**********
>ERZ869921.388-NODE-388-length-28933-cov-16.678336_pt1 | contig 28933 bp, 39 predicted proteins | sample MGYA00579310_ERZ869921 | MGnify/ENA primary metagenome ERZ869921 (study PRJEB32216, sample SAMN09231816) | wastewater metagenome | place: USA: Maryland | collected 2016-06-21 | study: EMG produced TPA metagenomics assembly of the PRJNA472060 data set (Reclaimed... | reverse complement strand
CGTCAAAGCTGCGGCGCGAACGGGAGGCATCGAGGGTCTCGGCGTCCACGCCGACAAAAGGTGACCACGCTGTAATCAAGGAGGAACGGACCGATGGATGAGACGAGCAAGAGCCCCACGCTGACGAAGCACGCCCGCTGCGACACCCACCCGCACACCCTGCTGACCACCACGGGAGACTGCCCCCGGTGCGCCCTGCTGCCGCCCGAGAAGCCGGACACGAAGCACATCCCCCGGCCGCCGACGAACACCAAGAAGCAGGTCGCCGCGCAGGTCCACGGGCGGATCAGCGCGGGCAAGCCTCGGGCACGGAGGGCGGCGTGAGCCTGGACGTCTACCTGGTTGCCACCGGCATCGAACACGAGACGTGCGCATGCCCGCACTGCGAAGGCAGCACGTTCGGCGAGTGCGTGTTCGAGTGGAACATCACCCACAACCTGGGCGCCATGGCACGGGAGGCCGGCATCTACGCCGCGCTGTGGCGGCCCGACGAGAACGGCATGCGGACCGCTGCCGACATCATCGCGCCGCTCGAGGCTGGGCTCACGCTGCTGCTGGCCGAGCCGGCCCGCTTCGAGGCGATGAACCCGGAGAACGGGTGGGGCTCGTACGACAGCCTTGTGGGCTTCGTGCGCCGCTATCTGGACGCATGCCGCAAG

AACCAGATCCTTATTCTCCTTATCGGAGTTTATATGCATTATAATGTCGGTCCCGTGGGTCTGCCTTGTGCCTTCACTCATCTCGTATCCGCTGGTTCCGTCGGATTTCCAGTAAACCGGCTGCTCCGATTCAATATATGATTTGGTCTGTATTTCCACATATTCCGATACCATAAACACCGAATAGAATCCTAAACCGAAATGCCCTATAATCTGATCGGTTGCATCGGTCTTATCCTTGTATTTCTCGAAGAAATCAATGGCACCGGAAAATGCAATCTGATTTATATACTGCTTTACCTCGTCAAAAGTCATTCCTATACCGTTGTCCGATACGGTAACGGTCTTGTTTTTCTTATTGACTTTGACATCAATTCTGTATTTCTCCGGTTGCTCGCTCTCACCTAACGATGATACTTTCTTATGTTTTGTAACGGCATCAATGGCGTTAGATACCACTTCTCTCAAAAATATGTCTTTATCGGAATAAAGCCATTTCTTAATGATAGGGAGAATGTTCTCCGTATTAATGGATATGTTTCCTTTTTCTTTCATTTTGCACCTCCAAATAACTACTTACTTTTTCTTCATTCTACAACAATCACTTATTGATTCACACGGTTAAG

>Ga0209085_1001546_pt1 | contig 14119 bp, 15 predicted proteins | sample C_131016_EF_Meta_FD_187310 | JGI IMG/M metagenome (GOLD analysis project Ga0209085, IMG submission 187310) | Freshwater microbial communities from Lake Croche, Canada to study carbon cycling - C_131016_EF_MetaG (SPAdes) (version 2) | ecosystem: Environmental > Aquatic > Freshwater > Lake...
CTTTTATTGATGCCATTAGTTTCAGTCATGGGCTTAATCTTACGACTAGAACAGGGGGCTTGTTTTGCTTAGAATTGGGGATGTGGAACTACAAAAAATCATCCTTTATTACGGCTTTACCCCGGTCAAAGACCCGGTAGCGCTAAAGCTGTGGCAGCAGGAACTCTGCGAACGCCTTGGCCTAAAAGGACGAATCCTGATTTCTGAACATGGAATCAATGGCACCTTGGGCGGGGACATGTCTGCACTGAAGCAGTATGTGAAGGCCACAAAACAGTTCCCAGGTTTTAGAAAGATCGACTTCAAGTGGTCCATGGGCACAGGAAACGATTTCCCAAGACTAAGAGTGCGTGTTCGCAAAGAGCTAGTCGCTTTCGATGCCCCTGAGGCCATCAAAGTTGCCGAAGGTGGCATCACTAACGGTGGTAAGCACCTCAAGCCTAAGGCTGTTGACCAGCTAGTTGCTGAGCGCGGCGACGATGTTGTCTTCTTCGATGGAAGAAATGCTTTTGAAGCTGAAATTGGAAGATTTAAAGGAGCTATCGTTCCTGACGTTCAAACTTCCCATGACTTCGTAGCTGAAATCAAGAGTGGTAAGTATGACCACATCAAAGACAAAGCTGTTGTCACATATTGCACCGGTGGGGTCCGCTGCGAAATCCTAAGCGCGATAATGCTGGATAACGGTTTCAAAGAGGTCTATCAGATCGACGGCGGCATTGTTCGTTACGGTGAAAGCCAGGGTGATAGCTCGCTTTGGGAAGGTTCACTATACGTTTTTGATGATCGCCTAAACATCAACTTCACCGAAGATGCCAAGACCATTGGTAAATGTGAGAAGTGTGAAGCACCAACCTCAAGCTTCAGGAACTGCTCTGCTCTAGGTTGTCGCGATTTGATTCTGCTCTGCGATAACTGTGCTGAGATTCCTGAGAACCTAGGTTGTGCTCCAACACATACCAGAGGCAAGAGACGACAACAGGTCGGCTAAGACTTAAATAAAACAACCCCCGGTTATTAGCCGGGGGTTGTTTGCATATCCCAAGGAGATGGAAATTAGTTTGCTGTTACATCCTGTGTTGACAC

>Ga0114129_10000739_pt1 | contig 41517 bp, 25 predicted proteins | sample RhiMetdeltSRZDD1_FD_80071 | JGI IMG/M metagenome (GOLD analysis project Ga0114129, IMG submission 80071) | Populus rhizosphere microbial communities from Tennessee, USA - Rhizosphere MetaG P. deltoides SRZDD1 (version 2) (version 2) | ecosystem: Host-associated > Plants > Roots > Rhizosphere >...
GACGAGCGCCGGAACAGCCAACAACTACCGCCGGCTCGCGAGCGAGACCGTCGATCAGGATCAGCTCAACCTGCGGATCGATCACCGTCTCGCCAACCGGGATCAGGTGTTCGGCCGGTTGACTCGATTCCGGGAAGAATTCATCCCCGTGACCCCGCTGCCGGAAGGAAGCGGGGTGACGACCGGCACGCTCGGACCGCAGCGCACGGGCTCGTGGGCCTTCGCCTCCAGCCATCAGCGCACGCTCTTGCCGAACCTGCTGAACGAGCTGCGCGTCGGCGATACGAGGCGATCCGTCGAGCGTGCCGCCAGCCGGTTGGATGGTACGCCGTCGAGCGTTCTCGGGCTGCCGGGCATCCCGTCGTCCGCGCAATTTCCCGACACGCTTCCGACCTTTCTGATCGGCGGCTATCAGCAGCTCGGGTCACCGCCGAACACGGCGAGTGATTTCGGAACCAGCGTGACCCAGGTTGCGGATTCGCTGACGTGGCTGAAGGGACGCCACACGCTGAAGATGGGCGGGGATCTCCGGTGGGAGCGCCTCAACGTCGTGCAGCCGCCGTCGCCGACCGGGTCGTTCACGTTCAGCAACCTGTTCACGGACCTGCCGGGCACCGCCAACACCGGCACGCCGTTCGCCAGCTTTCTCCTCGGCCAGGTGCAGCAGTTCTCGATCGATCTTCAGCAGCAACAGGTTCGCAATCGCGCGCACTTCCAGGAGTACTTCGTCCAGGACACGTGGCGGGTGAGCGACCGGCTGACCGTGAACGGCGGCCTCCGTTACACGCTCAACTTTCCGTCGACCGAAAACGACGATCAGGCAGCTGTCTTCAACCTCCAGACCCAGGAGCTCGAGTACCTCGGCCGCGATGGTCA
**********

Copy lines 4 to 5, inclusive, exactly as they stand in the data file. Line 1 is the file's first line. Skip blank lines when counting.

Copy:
>Ga0209085_1001546_pt1 | contig 14119 bp, 15 predicted proteins | sample C_131016_EF_Meta_FD_187310 | JGI IMG/M metagenome (GOLD analysis project Ga0209085, IMG submission 187310) | Freshwater microbial communities from Lake Croche, Canada to study carbon cycling - C_131016_EF_MetaG (SPAdes) (version 2) | ecosystem: Environmental > Aquatic > Freshwater > Lake...
CTTTTATTGATGCCATTAGTTTCAGTCATGGGCTTAATCTTACGACTAGAACAGGGGGCTTGTTTTGCTTAGAATTGGGGATGTGGAACTACAAAAAATCATCCTTTATTACGGCTTTACCCCGGTCAAAGACCCGGTAGCGCTAAAGCTGTGGCAGCAGGAACTCTGCGAACGCCTTGGCCTAAAAGGACGAATCCTGATTTCTGAACATGGAATCAATGGCACCTTGGGCGGGGACATGTCTGCACTGAAGCAGTATGTGAAGGCCACAAAACAGTTCCCAGGTTTTAGAAAGATCGACTTCAAGTGGTCCATGGGCACAGGAAACGATTTCCCAAGACTAAGAGTGCGTGTTCGCAAAGAGCTAGTCGCTTTCGATGCCCCTGAGGCCATCAAAGTTGCCGAAGGTGGCATCACTAACGGTGGTAAGCACCTCAAGCCTAAGGCTGTTGACCAGCTAGTTGCTGAGCGCGGCGACGATGTTGTCTTCTTCGATGGAAGAAATGCTTTTGAAGCTGAAATTGGAAGATTTAAAGGAGCTATCGTTCCTGACGTTCAAACTTCCCATGACTTCGTAGCTGAAATCAAGAGTGGTAAGTATGACCACATCAAAGACAAAGCTGTTGTCACATATTGCACCGGTGGGGTCCGCTGCGAAATCCTAAGCGCGATAATGCTGGATAACGGTTTCAAAGAGGTCTATCAGATCGACGGCGGCATTGTTCGTTACGGTGAAAGCCAGGGTGATAGCTCGCTTTGGGAAGGTTCACTATACGTTTTTGATGATCGCCTAAACATCAACTTCACCGAAGATGCCAAGACCATTGGTAAATGTGAGAAGTGTGAAGCACCAACCTCAAGCTTCAGGAACTGCTCTGCTCTAGGTTGTCGCGATTTGATTCTGCTCTGCGATAACTGTGCTGAGATTCCTGAGAACCTAGGTTGTGCTCCAACACATACCAGAGGCAAGAGACGACAACAGGTCGGCTAAGACTTAAATAAAACAACCCCCGGTTATTAGCCGGGGGTTGTTTGCATATCCCAAGGAGATGGAAATTAGTTTGCTGTTACATCCTGTGTTGACAC